The East Bay watched from the sidelines last year as housing prices soared in the South Bay and Peninsula, propelled by Silicon Valley's unstoppable growth. This year its turn to rebound finally came.
"It was like somebody walked in and flicked on a light switch" in mid-March, said Jason Crouch of All East Bay Properties in Emeryville.
The gains have brought cities closer to their peak prices before the 2007 housing crash, restored positive equity to tens of thousands of homes that had been underwater for years, and given many homeowners a chance to refinance high-interest loans. But they also reflect a tight inventory of single-family homes for sale that have set off bidding wars and have forced homebuyers to trim their expectations.
Oakland -- which Realtor.com dubbed the nation's No. 1 "turnaround town" in the second quarter -- saw its median sale price rise 56 percent in a year, reaching $450,000, according to DataQuick, a real estate information service that compiled 2004 to 2013 median sale prices per quarter for this newspaper.
Pittsburg, another community hit hard by the housing bubble's collapse, was up 54 percent to $270,000; Richmond, a town racked by foreclosures, rose 52 percent to $230,000. Martinez jumped 27 percent to $422,000; Antioch was up 31 percent to $275,000, while Oakley was up almost 39 percent to $303,500.
Those cities had some of the lowest home prices to begin with and were recovering from the biggest post-bubble declines. In pricier Orinda, where homes sell for $900,000 to $1 million, the median gained less than 5 percent in the same period.
Across the bay where some places had already reached their pre-bubble peaks, there were smaller percentage increases in sale prices over the year. Palo Alto was up only 6.6 percent to $1.82 million, for instance. San Jose, with more lower-priced houses, gained 22.8 percent to reach a median price of $660,000.
The East Bay's big gains of the first three quarters of the year are not likely to be repeated in the final quarter of this year, according to DataQuick.
"It's possible that in lots of these communities, the biggest gains for a while have been made," said Andrew LePage of DataQuick. "It's not that we won't see gains next year, but not as many areas will see 20 to 30 percent year-over-year gains."
Not everyone is happy with the run-up in prices. The gains -- welcomed by homeowners -- meant lowered expectations for many who were looking for a home.
Christine Cochrane, who works for the nonprofit Berkeley Repertory Theatre, began looking for a new home in June with her partner, Nicole Dickerson, who works at an animal hospital in Berkeley. With a limit of $400,000, they quickly realized they'd been priced out of Berkeley.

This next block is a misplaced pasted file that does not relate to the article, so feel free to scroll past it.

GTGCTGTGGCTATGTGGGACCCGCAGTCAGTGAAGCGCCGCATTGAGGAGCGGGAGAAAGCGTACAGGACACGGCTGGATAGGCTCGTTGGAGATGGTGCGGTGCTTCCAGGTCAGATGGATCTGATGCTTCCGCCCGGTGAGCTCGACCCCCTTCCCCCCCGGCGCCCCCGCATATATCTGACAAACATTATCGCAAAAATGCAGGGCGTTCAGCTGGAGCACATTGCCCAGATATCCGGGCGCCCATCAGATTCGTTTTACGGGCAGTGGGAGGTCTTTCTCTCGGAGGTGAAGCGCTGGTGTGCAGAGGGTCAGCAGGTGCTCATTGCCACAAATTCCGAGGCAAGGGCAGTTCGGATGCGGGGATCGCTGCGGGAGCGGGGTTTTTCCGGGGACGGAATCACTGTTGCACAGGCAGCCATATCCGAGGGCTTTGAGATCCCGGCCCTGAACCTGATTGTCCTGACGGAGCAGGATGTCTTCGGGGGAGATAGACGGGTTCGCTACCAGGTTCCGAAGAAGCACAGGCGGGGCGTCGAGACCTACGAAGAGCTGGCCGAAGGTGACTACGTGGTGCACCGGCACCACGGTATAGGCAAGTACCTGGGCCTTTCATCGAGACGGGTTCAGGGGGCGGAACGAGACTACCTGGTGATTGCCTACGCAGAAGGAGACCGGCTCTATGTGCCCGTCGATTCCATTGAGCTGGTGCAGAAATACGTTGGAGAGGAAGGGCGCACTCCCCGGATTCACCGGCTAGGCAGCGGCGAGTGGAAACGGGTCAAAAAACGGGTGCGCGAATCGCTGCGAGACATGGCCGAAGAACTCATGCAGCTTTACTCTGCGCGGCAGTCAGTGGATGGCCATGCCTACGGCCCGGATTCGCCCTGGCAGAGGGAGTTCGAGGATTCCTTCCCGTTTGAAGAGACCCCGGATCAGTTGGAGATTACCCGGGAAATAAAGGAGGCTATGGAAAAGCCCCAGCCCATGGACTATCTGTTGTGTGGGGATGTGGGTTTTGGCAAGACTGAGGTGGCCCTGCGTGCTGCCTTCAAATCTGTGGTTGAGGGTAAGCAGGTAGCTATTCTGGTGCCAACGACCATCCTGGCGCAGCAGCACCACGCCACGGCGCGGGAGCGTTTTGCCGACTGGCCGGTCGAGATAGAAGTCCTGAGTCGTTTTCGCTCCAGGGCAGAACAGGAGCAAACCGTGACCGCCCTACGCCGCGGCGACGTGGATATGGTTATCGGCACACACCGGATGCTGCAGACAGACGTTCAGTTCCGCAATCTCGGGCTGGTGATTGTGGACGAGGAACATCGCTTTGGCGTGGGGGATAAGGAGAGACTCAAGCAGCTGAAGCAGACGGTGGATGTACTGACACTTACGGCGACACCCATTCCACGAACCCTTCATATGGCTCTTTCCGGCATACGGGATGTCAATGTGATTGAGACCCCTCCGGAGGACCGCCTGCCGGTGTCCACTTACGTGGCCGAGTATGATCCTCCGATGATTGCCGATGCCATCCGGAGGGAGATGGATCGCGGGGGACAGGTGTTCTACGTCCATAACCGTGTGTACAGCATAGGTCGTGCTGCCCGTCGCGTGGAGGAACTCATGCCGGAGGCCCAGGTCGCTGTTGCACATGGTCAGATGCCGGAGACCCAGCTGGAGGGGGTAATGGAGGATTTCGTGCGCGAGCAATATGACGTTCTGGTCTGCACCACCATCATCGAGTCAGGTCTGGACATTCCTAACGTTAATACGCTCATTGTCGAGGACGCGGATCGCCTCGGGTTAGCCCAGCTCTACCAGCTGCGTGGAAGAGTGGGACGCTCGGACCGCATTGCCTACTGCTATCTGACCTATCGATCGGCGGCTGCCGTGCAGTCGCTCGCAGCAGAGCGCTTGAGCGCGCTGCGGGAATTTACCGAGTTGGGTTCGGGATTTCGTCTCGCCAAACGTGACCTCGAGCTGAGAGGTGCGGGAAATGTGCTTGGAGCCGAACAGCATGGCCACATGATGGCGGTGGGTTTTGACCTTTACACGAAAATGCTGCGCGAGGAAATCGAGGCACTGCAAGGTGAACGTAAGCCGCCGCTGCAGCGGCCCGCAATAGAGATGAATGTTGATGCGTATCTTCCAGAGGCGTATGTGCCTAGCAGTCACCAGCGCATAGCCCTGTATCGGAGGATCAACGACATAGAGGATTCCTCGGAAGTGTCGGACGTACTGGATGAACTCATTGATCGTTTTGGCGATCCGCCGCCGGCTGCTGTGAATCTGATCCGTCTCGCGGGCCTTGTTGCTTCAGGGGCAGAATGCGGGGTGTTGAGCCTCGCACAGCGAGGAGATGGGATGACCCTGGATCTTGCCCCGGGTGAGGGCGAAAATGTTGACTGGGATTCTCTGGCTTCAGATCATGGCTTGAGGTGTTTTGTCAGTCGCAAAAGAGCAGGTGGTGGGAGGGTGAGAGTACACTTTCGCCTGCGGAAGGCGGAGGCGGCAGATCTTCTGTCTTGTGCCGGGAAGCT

"So then we were hoping we could get into the Richmond Annex neighborhood, but since June we've gotten priced out of the Annex," said Cochrane, who lives in Richmond.
Now the market may be working in their favor. "The last house we offered on only got three offers. It seems like things are maybe slowing down a little bit," she said.
Taking advantage of the drop in interest rates and the rise in home values, Rich Overby, a staff manager for AT&T in Walnut Creek, was able to lower his mortgage payments by refinancing his two-bedroom, two-bath home in Concord, which ended the third quarter with an annual gain of 38 percent to $520,000.
Overby said he bought his house for $409,000 in April 2011 with an FHA loan. "The bottom hadn't quite been reached," Overby said, and he watched the home slide to $380,000 before shooting up again over the past year.
"In April, I had it reappraised, and it appraised at $450,000," he said. He refinanced and got out of the FHA loan's expensive mortgage insurance premiums.
Cities where prices were pumped up by shoddy lending have the longest climb back. Even with this year's gains, Oakland and Concord are about 28 percent below their peak sale price; Pittsburg is 42 percent below; Concord is 28 percent below, and Richmond is nearly 50 percent below its peak. In contrast, Sunnyvale and Los Altos in Santa Clara County have already regained their peaks, and Belmont and Burlingame in San Mateo County are less than a percentage point from their highs.
Still, the run-up in home prices has pulled tens of thousands of homes in Alameda and Contra Costa counties out from underwater since September 2012, according to CoreLogic. The East Bay ended the first quarter of this year with 22.3 percent of its homes having negative equity; by June that had dropped to 15.7 percent, CoreLogic said.
Contact Pete Carey at 408-920-5419 Follow him on Twitter.com/petecarey.